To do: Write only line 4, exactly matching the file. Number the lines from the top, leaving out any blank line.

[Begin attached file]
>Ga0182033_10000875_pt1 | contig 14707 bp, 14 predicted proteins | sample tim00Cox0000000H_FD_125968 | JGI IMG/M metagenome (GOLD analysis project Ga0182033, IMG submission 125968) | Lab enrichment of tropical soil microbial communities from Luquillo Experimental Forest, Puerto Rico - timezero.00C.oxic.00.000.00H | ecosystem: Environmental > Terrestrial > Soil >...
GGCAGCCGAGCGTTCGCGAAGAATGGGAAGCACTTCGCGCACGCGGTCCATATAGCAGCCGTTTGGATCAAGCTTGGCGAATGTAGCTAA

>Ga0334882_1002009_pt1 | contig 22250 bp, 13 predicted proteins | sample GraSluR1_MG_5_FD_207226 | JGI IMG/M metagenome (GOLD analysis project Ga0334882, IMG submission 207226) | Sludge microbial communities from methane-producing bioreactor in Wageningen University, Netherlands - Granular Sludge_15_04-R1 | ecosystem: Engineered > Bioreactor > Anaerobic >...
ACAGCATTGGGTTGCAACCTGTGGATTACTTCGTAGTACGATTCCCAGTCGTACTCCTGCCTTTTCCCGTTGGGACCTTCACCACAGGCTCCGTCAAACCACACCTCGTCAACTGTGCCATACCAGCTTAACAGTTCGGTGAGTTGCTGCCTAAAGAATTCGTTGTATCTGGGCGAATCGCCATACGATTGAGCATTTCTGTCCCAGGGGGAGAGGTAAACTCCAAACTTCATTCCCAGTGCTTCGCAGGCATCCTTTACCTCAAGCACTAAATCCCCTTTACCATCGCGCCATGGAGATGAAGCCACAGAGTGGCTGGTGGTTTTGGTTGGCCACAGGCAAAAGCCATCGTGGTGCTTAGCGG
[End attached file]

ACAGCATTGGGTTGCAACCTGTGGATTACTTCGTAGTACGATTCCCAGTCGTACTCCTGCCTTTTCCCGTTGGGACCTTCACCACAGGCTCCGTCAAACCACACCTCGTCAACTGTGCCATACCAGCTTAACAGTTCGGTGAGTTGCTGCCTAAAGAATTCGTTGTATCTGGGCGAATCGCCATACGATTGAGCATTTCTGTCCCAGGGGGAGAGGTAAACTCCAAACTTCATTCCCAGTGCTTCGCAGGCATCCTTTACCTCAAGCACTAAATCCCCTTTACCATCGCGCCATGGAGATGAAGCCACAGAGTGGCTGGTGGTTTTGGTTGGCCACAGGCAAAAGCCATCGTGGTGCTTAGCGG